The model I like best is the personal experince model and its point of departure is that of Frederick Schleiermacher and his "Feeling of utter dependence." This is a pre-cognative, pre-given intuative consciousness of God in the universe; religious doctrines are verbalizations of this consciousness. There is no booming voice, no writting word for word. The message is in the experience and the text is influenced, "inspired" by the experince. This sort of model invites us to have our own experince.

I also assume that Jesus was the actual revelation. His teachings were entrusted to the Apostles, who taught the community, and the community wrote them down. The famous "eye-witnesses" were the community members themselves and they reflect these differing veiw points as each community produced the different Gosples.

Through redaction we can see that Mark Matthew for example, or the redactor who has come to be known as "Matthew" took a saying source, probably one witten by the real Matthew himself (since Papias said that's what he did) and added it to the framework of the sparce narrative in Mark. so he incorporates additional material that Mark left out? Why did Mark leave that mateiral out? Perhaps his community didn't have that sayings source? Or perhaps since it was in the form of a sayings source he didn't include it becasue it was already in its form but Matthew did becasue he thought the materila ought to be in the narrative framework that mark provided. Why does that make it suspect?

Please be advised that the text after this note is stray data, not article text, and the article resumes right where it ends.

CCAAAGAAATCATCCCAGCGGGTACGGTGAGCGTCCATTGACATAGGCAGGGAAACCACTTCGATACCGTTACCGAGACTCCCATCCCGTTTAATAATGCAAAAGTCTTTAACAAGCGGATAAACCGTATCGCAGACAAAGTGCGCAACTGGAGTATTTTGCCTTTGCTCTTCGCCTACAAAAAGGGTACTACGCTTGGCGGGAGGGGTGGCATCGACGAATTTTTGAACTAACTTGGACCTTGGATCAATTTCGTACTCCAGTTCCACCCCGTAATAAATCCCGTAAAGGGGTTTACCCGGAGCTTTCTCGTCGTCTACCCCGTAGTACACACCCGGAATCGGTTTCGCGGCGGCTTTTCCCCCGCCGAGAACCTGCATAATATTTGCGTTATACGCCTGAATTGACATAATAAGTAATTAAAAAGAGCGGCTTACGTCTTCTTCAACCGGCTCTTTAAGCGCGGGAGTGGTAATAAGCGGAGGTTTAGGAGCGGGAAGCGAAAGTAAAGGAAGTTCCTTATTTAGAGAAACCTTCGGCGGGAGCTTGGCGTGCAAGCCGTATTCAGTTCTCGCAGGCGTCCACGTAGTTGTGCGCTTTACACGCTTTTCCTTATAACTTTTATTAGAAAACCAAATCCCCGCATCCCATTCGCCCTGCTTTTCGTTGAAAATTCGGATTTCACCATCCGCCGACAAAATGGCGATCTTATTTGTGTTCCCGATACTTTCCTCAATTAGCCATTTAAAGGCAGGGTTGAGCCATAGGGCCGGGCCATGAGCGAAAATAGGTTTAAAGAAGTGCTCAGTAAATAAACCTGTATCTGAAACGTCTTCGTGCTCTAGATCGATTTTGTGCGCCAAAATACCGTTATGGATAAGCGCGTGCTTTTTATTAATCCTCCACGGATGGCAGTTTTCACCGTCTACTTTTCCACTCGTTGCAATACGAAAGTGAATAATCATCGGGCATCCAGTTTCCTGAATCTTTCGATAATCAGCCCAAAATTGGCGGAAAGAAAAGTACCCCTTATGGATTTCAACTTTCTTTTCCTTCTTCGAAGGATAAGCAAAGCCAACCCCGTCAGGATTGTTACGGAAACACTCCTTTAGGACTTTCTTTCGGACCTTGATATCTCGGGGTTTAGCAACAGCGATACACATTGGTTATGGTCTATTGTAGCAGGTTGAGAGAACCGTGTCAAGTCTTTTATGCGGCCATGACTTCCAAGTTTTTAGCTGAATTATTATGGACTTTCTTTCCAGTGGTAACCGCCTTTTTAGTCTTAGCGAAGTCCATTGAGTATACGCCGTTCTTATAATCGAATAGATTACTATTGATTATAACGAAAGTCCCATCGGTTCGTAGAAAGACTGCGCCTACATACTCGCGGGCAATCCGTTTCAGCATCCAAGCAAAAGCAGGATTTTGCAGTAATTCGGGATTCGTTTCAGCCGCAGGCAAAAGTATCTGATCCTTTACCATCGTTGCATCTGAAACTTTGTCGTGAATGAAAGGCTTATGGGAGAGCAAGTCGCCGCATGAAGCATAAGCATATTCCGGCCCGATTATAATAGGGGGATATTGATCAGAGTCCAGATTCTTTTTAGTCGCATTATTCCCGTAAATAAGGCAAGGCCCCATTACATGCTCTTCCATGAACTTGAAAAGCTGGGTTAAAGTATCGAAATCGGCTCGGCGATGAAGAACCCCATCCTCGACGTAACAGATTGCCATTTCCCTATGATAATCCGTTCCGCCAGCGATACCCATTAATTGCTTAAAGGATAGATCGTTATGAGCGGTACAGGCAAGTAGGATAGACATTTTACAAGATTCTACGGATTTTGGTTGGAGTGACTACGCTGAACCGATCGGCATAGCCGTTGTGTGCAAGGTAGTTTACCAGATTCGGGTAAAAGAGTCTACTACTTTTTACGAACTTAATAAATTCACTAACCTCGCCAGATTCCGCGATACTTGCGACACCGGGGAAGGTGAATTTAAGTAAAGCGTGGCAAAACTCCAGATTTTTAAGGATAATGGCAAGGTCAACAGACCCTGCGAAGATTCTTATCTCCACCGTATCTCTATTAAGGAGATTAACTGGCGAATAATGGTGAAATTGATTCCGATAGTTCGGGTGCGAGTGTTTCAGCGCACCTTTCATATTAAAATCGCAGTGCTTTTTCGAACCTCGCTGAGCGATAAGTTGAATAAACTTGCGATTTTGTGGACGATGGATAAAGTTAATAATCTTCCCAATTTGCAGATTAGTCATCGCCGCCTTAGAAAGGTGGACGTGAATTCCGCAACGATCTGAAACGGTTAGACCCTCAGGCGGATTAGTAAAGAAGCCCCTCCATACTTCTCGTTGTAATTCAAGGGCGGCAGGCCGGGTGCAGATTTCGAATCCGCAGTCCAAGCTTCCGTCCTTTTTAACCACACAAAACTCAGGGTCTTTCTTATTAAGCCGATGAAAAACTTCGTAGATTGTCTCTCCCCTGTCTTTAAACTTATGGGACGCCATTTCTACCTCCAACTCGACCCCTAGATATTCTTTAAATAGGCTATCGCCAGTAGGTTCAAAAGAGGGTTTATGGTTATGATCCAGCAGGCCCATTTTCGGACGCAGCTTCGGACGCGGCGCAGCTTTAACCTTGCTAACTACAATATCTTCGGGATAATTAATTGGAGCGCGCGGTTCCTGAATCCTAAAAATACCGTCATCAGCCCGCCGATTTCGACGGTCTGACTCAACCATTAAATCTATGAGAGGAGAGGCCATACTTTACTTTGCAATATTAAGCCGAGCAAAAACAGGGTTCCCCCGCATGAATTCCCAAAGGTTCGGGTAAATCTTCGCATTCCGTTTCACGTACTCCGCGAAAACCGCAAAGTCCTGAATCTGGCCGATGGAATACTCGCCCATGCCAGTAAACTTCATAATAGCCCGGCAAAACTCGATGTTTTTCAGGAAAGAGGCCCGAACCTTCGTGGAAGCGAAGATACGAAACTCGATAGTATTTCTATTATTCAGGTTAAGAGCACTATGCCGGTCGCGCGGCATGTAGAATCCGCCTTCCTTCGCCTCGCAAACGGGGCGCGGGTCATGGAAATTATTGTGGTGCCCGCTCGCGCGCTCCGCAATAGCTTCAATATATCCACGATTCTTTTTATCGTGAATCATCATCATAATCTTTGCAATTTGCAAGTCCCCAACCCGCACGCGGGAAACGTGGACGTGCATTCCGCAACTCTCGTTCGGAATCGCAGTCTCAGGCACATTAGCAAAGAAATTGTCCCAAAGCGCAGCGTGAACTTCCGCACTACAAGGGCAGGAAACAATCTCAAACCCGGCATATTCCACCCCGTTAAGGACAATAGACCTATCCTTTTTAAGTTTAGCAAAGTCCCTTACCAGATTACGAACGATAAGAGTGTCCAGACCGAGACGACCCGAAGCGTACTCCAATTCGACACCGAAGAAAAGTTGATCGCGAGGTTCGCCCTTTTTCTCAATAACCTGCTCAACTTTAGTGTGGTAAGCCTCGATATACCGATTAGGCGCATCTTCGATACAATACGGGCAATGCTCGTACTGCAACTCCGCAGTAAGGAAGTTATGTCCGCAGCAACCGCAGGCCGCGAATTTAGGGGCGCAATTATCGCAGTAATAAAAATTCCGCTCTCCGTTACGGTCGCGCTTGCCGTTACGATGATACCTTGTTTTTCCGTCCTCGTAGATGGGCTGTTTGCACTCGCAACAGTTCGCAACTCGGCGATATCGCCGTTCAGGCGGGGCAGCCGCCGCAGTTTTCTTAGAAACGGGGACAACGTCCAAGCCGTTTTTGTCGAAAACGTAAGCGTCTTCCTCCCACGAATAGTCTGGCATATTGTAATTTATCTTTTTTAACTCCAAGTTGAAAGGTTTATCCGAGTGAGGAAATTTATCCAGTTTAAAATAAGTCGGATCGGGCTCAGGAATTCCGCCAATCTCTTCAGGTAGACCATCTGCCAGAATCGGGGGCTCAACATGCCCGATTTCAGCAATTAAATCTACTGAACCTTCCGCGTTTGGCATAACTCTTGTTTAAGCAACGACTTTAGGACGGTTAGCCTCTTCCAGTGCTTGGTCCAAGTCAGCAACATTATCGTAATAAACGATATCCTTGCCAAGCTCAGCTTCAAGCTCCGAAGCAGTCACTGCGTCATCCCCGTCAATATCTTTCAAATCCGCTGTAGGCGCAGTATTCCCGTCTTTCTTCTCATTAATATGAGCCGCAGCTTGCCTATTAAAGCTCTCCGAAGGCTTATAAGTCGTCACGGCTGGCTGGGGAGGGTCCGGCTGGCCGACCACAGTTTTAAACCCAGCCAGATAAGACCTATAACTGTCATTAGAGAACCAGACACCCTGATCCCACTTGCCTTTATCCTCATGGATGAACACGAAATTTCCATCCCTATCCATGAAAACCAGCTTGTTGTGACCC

There are basically two things that guarontee the veracity of this approach.

1) Paul quotes a lot of teachings of Jesus,so we can get a sesne of the basic ethical outlines of his thinking, and those passages can be found in the Gosples. So that is good probablity that they are what he taught.

2) As I have pointed out in the other thread, there are no alternate versions of the basic story anywhere, and we have quotations form Matthew and other Gopsels in 1 Clemet and Polycarp, Ignatious, Justin and Digantous, which implies that those Gosples were in use, they were the basic list, they have the testimony of the earliest community.

So what if the pericopes are out of order? So what if there are gaps in our knowledge? The kind of gaps that scholars consider big gaps are not did Jesus claim to be Messiah? They are not things like "did Jesus really say love your enemy" they are things like was he an urban essene? So redaction does not create a problem for beleif and there are scholars who walk though very difficult problems of textual criticism everyday and manage to continue to beleive. IN fact Even Crossan has a faith of sorts.